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Whether you have been hauling large trailers for years and are a seasoned tower, or you are about to embark on your first family vacation this Easter period with a small travel trailer, towing isn’t something to be taken lightly.
To pull a trailer or caravan behind another vehicle, a driver needs to develop a whole new set of skills. Just the process of hitching and unhitching a trailer from a tow vehicle requires know-how and numerous steps and forgetting even one crucial element in the process could compromise safety.
In this week’s article, we delve into key tasks that should be part of any pre-towing checklist and finish up with some driving tips to help towing adventures go more smoothly and safely.
Once your trailer is safely hooked up to your tow vehicle, it is finally time to hit the open road and let the adventure begin.
But wait: Towing a trailer—regardless of whether it is a small 5ft Venter, a 20-foot powerboat —requires practice, skill, and an even greater degree of driver attention than what most people are used to.
Below we highlight some important tips for getting you, your truck, and your trailer on down the road to your destination safely.
Know your trailer. In many cases, the trailer weighs as much as the towing vehicle. All that extra weight behind your vehicle will have a huge impact on your vehicles ability to stop quickly and navigate sharp turns
Make wider turns at curves and corners. Because your trailer’s wheels will end up closer to the inside of a turn than the wheels of your tow vehicle, the trailer tires are more likely to hit or ride up over curbs. Safe towing requires that the driver take constant care to give a wider berth than usual around any corner.
Allow for longer stopping distances. Stopping distances will increase from what your tow vehicle can normally achieve on its own, because of the added weight of the trailer. This means you will need to be more attentive to vehicles stopping suddenly ahead of you when towing and begin braking sooner than if you were not towing. It is advisable to keep a longer following distance than usual, should you need to emergency brake.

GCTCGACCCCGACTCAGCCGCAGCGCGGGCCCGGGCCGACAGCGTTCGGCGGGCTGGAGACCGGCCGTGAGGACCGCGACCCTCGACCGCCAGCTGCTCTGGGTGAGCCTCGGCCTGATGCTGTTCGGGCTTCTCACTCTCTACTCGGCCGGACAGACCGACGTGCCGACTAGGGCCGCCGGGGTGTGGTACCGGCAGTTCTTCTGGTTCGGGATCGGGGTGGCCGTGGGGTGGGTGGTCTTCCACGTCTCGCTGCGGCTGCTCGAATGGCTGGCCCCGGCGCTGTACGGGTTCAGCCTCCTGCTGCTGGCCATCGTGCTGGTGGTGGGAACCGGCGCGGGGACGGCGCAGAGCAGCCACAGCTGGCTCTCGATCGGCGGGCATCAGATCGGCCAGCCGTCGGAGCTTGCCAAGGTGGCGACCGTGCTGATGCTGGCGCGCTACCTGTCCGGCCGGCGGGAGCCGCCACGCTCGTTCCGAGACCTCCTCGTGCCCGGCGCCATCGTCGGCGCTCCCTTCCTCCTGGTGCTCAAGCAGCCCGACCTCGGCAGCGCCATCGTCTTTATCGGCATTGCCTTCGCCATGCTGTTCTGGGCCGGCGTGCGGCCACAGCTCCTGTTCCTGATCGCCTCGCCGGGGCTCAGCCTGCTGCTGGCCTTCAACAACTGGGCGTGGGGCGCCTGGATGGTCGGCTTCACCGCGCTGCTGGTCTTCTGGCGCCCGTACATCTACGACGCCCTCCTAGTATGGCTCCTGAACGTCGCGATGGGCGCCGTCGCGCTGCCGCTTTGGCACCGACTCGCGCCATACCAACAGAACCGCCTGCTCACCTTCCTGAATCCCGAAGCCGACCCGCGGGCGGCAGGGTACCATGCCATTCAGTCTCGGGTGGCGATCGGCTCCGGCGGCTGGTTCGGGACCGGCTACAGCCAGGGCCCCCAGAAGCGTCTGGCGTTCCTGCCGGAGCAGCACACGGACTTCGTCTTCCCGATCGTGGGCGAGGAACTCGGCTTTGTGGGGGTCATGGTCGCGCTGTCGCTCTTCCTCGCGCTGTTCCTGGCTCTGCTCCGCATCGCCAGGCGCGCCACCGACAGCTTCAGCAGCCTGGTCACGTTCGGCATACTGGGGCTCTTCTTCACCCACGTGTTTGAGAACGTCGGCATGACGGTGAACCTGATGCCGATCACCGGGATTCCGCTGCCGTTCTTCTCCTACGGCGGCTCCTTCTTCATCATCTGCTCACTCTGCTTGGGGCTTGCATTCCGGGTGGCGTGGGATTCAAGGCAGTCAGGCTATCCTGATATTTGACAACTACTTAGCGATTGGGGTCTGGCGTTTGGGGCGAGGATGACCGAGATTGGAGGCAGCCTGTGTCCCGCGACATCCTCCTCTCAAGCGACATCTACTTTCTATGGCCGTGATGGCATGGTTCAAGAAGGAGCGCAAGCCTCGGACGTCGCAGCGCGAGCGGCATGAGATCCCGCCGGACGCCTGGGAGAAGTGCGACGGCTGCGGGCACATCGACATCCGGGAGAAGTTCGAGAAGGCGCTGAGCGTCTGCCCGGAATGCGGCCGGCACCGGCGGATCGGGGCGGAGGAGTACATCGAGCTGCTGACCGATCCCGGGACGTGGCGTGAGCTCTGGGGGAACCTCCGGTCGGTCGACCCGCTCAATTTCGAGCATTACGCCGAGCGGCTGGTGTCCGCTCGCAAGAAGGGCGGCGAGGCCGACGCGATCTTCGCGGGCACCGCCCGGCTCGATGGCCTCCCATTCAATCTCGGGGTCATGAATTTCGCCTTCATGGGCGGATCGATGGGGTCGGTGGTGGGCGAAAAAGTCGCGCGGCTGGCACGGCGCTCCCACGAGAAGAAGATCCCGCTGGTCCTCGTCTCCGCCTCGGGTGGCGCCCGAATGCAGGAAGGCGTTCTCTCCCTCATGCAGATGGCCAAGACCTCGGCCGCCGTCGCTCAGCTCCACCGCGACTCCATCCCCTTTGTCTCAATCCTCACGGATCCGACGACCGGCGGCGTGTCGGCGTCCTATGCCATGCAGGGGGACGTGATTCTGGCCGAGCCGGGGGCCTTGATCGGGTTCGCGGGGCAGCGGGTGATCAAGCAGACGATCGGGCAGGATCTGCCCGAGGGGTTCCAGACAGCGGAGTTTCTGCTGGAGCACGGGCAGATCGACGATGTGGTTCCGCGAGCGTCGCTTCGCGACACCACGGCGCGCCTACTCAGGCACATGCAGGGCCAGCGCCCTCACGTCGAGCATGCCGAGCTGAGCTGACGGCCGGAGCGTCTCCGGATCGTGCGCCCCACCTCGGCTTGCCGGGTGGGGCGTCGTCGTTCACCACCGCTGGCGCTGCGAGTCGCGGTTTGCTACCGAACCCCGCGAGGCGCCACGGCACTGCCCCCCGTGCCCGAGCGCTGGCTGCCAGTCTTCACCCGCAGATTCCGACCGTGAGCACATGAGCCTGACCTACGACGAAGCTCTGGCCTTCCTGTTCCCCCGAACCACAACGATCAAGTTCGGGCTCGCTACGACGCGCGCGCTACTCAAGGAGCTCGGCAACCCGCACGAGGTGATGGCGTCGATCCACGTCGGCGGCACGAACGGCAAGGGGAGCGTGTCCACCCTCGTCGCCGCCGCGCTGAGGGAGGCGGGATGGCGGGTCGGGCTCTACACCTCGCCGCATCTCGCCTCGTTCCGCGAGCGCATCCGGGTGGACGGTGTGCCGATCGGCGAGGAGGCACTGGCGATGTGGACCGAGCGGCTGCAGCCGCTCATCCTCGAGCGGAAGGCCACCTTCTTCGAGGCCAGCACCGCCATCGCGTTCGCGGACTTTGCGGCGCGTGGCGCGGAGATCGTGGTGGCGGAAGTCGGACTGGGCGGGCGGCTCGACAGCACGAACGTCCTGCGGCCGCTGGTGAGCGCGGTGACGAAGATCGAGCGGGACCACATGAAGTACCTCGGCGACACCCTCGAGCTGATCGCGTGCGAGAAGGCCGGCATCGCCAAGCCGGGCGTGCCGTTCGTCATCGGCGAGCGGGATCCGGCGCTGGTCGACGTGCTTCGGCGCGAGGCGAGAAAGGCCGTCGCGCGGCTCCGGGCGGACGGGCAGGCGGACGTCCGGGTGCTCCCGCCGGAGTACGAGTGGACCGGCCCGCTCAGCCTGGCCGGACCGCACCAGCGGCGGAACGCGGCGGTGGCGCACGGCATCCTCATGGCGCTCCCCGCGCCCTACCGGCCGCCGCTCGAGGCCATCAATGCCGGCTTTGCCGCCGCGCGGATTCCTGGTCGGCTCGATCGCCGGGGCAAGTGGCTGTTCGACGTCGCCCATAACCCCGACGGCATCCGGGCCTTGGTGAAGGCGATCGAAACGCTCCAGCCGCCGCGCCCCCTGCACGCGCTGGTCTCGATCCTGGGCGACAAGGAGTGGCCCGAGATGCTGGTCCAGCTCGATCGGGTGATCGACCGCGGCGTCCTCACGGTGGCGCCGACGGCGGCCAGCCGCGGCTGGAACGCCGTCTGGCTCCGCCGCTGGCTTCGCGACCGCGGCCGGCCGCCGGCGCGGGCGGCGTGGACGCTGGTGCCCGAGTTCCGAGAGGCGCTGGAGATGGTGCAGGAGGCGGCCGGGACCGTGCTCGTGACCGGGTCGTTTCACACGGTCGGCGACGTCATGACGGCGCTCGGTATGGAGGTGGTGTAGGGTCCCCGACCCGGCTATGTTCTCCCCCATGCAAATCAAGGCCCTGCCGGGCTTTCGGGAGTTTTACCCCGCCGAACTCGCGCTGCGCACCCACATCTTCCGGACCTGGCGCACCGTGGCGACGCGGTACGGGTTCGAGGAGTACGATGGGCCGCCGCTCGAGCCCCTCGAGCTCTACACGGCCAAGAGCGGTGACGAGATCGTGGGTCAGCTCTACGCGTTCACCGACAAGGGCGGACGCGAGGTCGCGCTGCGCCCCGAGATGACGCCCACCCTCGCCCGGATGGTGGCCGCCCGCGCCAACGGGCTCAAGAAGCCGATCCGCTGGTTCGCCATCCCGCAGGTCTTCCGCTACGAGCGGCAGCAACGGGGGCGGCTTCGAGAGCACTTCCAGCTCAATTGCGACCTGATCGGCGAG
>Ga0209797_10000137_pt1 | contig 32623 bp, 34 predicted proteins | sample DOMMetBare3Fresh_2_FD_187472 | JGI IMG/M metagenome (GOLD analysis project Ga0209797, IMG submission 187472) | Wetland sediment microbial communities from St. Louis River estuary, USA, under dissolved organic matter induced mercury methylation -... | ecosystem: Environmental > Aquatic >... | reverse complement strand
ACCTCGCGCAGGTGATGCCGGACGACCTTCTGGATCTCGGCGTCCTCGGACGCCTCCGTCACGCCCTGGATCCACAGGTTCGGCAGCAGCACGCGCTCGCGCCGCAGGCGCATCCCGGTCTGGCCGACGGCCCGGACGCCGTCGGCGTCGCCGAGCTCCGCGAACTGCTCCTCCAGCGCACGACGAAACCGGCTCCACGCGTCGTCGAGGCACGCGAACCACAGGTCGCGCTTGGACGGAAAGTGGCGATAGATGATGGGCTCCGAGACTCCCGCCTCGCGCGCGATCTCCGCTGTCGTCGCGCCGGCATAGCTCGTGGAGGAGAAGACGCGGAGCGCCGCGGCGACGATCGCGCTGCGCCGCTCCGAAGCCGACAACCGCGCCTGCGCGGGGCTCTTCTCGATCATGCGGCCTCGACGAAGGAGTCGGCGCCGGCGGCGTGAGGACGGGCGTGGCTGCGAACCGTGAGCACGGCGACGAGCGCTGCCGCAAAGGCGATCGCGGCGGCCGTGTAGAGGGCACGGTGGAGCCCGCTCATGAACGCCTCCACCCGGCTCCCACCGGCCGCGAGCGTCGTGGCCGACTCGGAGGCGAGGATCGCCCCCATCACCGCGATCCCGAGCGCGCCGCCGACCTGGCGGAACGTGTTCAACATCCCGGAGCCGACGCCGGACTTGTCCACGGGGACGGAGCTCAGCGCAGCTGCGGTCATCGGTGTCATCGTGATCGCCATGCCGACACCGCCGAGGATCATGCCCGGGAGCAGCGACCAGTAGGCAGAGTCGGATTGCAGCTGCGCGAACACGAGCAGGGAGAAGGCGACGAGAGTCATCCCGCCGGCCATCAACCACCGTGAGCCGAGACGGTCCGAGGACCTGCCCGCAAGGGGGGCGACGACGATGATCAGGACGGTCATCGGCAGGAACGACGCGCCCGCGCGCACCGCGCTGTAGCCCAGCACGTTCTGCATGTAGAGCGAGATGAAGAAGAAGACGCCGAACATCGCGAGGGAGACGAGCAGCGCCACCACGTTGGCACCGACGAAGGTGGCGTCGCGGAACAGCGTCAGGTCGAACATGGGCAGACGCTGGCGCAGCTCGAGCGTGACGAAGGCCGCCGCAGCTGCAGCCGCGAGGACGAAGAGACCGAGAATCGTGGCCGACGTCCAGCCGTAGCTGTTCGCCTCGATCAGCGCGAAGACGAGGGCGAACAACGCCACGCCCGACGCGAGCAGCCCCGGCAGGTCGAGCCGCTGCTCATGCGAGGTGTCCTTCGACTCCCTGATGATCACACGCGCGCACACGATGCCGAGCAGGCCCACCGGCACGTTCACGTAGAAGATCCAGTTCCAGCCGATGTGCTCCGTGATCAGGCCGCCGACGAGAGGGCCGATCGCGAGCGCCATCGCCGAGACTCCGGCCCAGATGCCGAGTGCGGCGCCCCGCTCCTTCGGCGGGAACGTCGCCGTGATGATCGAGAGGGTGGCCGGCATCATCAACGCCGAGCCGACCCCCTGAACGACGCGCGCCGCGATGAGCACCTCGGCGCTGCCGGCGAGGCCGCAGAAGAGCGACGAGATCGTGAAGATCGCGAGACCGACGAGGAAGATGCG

Drive in the left lane on highways. Try to drive in the left lane as much as possible, so you can use the extra stopping room of the right shoulder of the road in case you need to brake suddenly. Driving in the left lane will also make it easier to get over to the shoulder in the case of a tire blowout.
Do not ride your vehicle’s brakes on long downhills. Shift your vehicle’s transmission to a lower gear to help slow the vehicle and take some strain off the brakes. Many of today’s pickup trucks have a tow/haul mode that, when the driver engages the system, will automatically downshift the transmission when it senses the truck is on a long downhill. Applying the brakes at intervals to keep the speed in check (as opposed to constant application on the brake pedal) will help keep the brakes from overheating.
Use a spotter when backing up. Have someone outside at the rear of the trailer while backing up whenever possible; mirrors—even wide tow mirrors—typically cannot provide all the visibility you may need, particularly in situations where there are other vehicles, objects, or people in close proximity.
Practice driving with a trailer. “Before hitting the road, it is a good idea to practice accelerating, backing up, braking, making wide turns, and using your sideview mirrors. This is especially important if you are brand-new to the art of towing a trailer behind your vehicle.
Disconnect wiring before launching a boat. Disconnect the trailer’s wiring from the tow vehicle before backing the trailer into the water at a boat launch. This will avoid any electrical problems that might arise from submerging the trailer’s lights in the water.
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